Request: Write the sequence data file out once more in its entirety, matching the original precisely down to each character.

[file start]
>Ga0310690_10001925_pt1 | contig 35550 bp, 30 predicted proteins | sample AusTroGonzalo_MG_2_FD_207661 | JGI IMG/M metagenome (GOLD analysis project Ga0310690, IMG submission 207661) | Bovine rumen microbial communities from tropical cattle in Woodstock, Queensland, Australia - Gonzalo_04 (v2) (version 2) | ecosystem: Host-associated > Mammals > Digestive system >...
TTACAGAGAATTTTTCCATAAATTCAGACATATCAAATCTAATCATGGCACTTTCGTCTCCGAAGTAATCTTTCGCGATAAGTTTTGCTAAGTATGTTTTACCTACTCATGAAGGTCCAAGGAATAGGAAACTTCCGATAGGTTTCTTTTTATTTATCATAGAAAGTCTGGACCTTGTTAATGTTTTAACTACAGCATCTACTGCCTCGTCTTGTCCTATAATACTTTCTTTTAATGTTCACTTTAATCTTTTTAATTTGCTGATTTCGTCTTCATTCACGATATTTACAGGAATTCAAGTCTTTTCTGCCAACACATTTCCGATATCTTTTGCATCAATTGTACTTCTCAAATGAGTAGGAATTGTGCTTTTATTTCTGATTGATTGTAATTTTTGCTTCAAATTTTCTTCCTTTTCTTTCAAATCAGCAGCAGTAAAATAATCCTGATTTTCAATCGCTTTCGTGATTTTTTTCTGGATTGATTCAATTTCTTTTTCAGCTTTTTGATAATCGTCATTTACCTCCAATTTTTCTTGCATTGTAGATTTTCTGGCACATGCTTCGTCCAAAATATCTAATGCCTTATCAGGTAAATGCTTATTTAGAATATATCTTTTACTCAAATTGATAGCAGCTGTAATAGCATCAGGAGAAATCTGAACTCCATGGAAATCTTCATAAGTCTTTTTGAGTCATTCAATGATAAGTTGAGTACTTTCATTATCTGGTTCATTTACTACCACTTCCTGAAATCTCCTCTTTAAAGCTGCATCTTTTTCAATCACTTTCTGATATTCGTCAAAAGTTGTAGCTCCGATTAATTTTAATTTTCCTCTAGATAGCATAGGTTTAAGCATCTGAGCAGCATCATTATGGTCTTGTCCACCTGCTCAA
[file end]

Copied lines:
>Ga0310690_10001925_pt1 | contig 35550 bp, 30 predicted proteins | sample AusTroGonzalo_MG_2_FD_207661 | JGI IMG/M metagenome (GOLD analysis project Ga0310690, IMG submission 207661) | Bovine rumen microbial communities from tropical cattle in Woodstock, Queensland, Australia - Gonzalo_04 (v2) (version 2) | ecosystem: Host-associated > Mammals > Digestive system >...
TTACAGAGAATTTTTCCATAAATTCAGACATATCAAATCTAATCATGGCACTTTCGTCTCCGAAGTAATCTTTCGCGATAAGTTTTGCTAAGTATGTTTTACCTACTCATGAAGGTCCAAGGAATAGGAAACTTCCGATAGGTTTCTTTTTATTTATCATAGAAAGTCTGGACCTTGTTAATGTTTTAACTACAGCATCTACTGCCTCGTCTTGTCCTATAATACTTTCTTTTAATGTTCACTTTAATCTTTTTAATTTGCTGATTTCGTCTTCATTCACGATATTTACAGGAATTCAAGTCTTTTCTGCCAACACATTTCCGATATCTTTTGCATCAATTGTACTTCTCAAATGAGTAGGAATTGTGCTTTTATTTCTGATTGATTGTAATTTTTGCTTCAAATTTTCTTCCTTTTCTTTCAAATCAGCAGCAGTAAAATAATCCTGATTTTCAATCGCTTTCGTGATTTTTTTCTGGATTGATTCAATTTCTTTTTCAGCTTTTTGATAATCGTCATTTACCTCCAATTTTTCTTGCATTGTAGATTTTCTGGCACATGCTTCGTCCAAAATATCTAATGCCTTATCAGGTAAATGCTTATTTAGAATATATCTTTTACTCAAATTGATAGCAGCTGTAATAGCATCAGGAGAAATCTGAACTCCATGGAAATCTTCATAAGTCTTTTTGAGTCATTCAATGATAAGTTGAGTACTTTCATTATCTGGTTCATTTACTACCACTTCCTGAAATCTCCTCTTTAAAGCTGCATCTTTTTCAATCACTTTCTGATATTCGTCAAAAGTTGTAGCTCCGATTAATTTTAATTTTCCTCTAGATAGCATAGGTTTAAGCATCTGAGCAGCATCATTATGGTCTTGTCCACCTGCTCAA